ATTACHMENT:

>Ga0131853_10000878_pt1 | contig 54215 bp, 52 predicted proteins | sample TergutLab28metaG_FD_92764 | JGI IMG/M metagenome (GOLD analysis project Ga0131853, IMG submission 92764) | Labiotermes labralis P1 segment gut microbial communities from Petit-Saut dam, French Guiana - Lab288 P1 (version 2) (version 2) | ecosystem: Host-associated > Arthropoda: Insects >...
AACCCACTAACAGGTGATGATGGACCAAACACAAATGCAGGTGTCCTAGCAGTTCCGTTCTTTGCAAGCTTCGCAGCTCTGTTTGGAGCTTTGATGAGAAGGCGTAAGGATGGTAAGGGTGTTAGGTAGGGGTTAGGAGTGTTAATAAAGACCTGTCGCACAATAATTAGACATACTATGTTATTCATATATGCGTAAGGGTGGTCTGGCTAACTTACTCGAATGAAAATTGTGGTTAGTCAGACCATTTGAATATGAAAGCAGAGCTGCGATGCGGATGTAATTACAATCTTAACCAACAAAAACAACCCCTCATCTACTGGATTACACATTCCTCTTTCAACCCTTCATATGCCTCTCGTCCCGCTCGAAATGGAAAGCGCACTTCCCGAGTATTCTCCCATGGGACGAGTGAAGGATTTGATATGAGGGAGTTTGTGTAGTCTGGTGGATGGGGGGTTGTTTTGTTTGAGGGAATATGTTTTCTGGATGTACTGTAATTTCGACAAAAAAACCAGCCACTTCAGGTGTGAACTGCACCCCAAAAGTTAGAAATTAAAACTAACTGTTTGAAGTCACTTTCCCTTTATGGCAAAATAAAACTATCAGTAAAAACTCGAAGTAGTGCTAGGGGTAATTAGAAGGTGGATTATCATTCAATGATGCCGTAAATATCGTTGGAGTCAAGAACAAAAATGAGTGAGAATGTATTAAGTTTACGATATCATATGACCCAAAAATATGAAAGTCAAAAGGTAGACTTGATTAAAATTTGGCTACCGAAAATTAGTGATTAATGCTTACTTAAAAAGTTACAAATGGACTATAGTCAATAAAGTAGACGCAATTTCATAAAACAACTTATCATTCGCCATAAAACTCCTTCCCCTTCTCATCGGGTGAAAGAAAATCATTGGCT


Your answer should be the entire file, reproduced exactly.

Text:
>Ga0131853_10000878_pt1 | contig 54215 bp, 52 predicted proteins | sample TergutLab28metaG_FD_92764 | JGI IMG/M metagenome (GOLD analysis project Ga0131853, IMG submission 92764) | Labiotermes labralis P1 segment gut microbial communities from Petit-Saut dam, French Guiana - Lab288 P1 (version 2) (version 2) | ecosystem: Host-associated > Arthropoda: Insects >...
AACCCACTAACAGGTGATGATGGACCAAACACAAATGCAGGTGTCCTAGCAGTTCCGTTCTTTGCAAGCTTCGCAGCTCTGTTTGGAGCTTTGATGAGAAGGCGTAAGGATGGTAAGGGTGTTAGGTAGGGGTTAGGAGTGTTAATAAAGACCTGTCGCACAATAATTAGACATACTATGTTATTCATATATGCGTAAGGGTGGTCTGGCTAACTTACTCGAATGAAAATTGTGGTTAGTCAGACCATTTGAATATGAAAGCAGAGCTGCGATGCGGATGTAATTACAATCTTAACCAACAAAAACAACCCCTCATCTACTGGATTACACATTCCTCTTTCAACCCTTCATATGCCTCTCGTCCCGCTCGAAATGGAAAGCGCACTTCCCGAGTATTCTCCCATGGGACGAGTGAAGGATTTGATATGAGGGAGTTTGTGTAGTCTGGTGGATGGGGGGTTGTTTTGTTTGAGGGAATATGTTTTCTGGATGTACTGTAATTTCGACAAAAAAACCAGCCACTTCAGGTGTGAACTGCACCCCAAAAGTTAGAAATTAAAACTAACTGTTTGAAGTCACTTTCCCTTTATGGCAAAATAAAACTATCAGTAAAAACTCGAAGTAGTGCTAGGGGTAATTAGAAGGTGGATTATCATTCAATGATGCCGTAAATATCGTTGGAGTCAAGAACAAAAATGAGTGAGAATGTATTAAGTTTACGATATCATATGACCCAAAAATATGAAAGTCAAAAGGTAGACTTGATTAAAATTTGGCTACCGAAAATTAGTGATTAATGCTTACTTAAAAAGTTACAAATGGACTATAGTCAATAAAGTAGACGCAATTTCATAAAACAACTTATCATTCGCCATAAAACTCCTTCCCCTTCTCATCGGGTGAAAGAAAATCATTGGCT